Flying Lessons – A Frustrating Travel ExperienceSeptember 8, 2011 No Comments
Our family recently completed a seventeen day trip from the Los Angeles area to the east coast. The purpose: a hybrid between supporting and facilitating my daughter’s burgeoning music career (you can find some of her tunes at www.nicolelexidavis.com) and a family vacation highlighting historic stops, urban delights, and finishing up at the beach, allowing fun for all ages. We designed the tour and trip to move from Boston, Massachusetts in the northeast to the gulf coast of Florida in the south. But first, we had to fly across the country.
That should be pretty simple, right? Just get on a plane! We’re inveterate flyers and used to the inconveniences of modern travel, from TSA procedures to early baggage check in requirements. Most of my airline selections in recent times have been based on the dictates of our current economy rather than our favorite airlines. In other words: cheap flights with a stop en route win over direct flights on a more luxurious airline. The inconvenience is outweighed by the savings. I thought I had this whole routine down – even bringing along food for the entire family picked up en route at the Veggie Grille, whose tasty, vegan fare is easily portable. But this time, we had a flying lesson handed to us.
Arriving at LAX with just shy of two hours before our flight, two carry on bags, my daughter’s guitar, and one pre-paid checked bag, we were immediately not too thrilled to find that Air Tran had no sky cap service. Okay, I’ll adapt. I’ll wait in the seemingly interminable line for counter check in. Well, first I’ll inquire as to whether there is a shorter line for pre-paid baggage. Yes, there was. Satisfied, I moved us all out of the long coach check in, and into a significantly smaller line for web-checked and business class that also – did not move. Nope. Not for forty minutes. Back into the first line (which was moving, albeit slowly) I went. Apparently there were computer issues, and that was the hold up, but why the shorter, pre-checked line wasn’t moving at all, no one could tell me.
Now time was getting a little bit tight for passing through TSA’s scrutiny. I approached the counter, letting my kids hold my place in line. How about taking customers with a soon to depart flight? Oh no, not yet, said the pleasantly oblivious woman checking people and baggage in. “I’ll take you with plenty of time though, we know the cut off, don’t worry. I know what I’m doing.”
Well, evidently she didn’t. She gave us just under a half hour to make our way through TSA’s lines – and that didn’t cut it on a busy Friday. As we escaped the rigors of the screening process and put our shoes back on, I knew no matter how much I rushed the kids, and how much they complained about me rushing them, we weren’t going to make our plane. Still, we high tailed it to the gate, to be told that the “doors have just closed.”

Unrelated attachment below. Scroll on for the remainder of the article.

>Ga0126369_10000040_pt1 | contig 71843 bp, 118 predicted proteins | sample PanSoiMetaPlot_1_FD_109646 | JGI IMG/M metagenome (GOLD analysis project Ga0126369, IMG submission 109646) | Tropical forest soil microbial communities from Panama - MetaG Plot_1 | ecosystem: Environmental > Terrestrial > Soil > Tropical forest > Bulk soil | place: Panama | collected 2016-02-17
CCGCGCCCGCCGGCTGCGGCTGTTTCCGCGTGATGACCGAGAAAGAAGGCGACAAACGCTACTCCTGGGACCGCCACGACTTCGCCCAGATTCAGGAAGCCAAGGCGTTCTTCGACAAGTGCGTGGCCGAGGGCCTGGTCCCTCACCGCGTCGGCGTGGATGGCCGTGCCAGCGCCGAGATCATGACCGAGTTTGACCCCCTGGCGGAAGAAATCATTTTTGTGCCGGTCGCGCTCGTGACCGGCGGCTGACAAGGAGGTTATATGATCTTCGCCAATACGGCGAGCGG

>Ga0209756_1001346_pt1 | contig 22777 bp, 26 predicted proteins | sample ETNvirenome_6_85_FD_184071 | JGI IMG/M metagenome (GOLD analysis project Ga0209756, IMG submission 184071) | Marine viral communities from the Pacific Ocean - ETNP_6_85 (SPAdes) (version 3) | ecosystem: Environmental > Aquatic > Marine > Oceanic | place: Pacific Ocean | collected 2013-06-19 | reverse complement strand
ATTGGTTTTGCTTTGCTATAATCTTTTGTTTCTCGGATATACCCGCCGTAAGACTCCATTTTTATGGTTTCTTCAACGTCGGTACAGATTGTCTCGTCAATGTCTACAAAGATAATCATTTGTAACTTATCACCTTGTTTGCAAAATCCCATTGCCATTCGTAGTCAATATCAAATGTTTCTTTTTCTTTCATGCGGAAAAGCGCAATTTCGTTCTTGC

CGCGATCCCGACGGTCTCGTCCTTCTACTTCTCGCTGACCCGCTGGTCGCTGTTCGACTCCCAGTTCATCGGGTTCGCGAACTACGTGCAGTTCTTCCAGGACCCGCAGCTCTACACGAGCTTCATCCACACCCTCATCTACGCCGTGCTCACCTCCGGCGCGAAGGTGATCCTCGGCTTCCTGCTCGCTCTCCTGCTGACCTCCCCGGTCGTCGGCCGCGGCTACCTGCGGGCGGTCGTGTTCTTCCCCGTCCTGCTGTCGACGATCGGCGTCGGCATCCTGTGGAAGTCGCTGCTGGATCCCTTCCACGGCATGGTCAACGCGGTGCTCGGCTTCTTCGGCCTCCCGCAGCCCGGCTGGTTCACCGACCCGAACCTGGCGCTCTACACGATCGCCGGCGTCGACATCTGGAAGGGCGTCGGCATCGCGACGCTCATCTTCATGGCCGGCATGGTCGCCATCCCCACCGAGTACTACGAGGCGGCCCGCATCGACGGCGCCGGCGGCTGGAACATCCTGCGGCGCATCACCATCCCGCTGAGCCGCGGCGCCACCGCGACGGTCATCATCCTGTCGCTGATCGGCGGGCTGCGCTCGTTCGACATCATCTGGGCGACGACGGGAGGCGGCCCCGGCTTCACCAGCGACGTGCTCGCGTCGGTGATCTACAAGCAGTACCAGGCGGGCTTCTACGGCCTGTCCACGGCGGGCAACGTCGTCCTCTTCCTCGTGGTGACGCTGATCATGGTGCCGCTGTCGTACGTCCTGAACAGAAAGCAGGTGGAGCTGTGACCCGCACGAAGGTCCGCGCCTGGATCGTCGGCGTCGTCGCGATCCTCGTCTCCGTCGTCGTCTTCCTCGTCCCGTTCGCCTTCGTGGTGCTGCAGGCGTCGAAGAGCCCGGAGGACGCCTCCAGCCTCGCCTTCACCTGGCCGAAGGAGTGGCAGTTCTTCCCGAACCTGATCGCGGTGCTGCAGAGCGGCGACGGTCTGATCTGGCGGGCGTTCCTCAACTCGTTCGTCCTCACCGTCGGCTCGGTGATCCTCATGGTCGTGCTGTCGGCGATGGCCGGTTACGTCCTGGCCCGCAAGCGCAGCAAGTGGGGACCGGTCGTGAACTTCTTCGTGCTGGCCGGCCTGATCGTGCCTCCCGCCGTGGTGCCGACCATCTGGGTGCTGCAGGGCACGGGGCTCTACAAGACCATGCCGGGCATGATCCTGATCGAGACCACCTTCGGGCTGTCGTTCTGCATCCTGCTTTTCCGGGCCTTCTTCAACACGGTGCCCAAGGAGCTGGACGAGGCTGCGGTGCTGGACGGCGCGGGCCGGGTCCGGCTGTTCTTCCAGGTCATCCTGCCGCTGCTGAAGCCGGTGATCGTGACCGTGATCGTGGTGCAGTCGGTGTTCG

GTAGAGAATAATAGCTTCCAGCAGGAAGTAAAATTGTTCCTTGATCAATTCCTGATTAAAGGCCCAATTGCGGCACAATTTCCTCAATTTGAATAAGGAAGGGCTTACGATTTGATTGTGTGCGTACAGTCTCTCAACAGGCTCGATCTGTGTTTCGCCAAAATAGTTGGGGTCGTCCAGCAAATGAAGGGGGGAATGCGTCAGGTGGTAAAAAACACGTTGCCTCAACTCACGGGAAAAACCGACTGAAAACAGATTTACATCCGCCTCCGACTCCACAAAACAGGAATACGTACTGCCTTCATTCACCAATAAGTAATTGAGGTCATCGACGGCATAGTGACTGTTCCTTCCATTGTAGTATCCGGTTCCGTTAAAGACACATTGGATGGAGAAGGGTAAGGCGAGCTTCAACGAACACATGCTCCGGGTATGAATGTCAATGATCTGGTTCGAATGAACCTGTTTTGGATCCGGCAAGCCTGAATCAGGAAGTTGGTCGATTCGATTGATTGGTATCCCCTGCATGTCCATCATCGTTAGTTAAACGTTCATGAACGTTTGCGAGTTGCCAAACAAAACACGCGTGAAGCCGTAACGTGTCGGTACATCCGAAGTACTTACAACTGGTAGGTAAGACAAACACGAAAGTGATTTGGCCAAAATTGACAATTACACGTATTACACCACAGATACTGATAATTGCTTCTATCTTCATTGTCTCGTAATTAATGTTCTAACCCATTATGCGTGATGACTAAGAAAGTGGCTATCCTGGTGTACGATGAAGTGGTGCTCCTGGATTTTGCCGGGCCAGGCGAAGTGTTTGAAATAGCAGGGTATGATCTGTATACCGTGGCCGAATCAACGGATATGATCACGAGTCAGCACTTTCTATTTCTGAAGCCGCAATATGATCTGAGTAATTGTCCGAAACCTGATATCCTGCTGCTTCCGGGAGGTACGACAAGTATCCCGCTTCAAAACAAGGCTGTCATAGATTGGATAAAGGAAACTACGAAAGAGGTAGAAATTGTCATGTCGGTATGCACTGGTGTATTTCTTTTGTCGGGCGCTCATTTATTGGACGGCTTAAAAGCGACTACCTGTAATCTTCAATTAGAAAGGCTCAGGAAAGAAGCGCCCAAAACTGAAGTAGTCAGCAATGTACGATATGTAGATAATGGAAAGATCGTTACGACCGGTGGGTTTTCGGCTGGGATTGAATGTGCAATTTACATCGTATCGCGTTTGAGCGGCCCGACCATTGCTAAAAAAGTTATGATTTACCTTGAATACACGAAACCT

Knowing there were hold ups at check in, the gate staff assured us we’d get on the “next flight,” which like our original flight, had a stop. While my bag was winging its way toward Milwaukee, we were going to pass through Atlanta and on to Boston. Okay, fine. Well fine until they let us know that we weren’t going to be ticketed. We were flying standby. On both legs of the trip. Meaning if the Atlanta-Boston flight was full, we’d be stuck in Coca Cola’s home turf over night. This made me kind of edgy, but I was assured there’d be “no problem.” Hmm. I’d just recently heard that one before.
But there was no point in worrying about that Boston connection as it turned out. We didn’t get on the Atlanta bound flight. And the next flight up would make us miss our connection altogether. We approached the other carriers in the Air Tran terminal – Virgin and Jet Blue – both had available, ticketed seats. Would Air Tran please put us on one? No, we had to wait for that late afternoon flight, the one that would make us miss our connection. No amount of pleading, explaining, or ranting would move them. If we didn’t get on the next flight, then – a shrug of the shoulders.
So instead I paid, and I paid dearly for purchasing at-the-terminal tickets on Jet Blue. We boarded with minutes to spare, and my vow that Air Tran – whose employee miscalculations caused the missed flight in the first place – would refund our money. Not that the refund will exactly cover the cost of an in-terminal purchase – but it will help considerably. And I’ve since learned that the airline may in fact – we’re still negotiating – be liable for more than the face value of the ticket, as we missed our flight due to the airline’s errors, not our own. That would take care of it, and leave us only with this story to tell. And it’s a cautionary one.
Flying lesson: beware the bargain and those bargains with stops. Or at least leave plenty of leeway for taking a later flight. People get bounced from over booked flights, and caught in the snarls of TSA all the time. And they also encounter less than polished performances from discount carriers. If you have a tight schedule, as we did, paying more to begin with may help you avoid being penny-wise and pound foolish. And speaking of pounds: you may save money choosing an airline that allows you to check a bag for free. I paid to send my bag to Milwaukee. It had no comment when we picked it up, unsupervised, in Boston.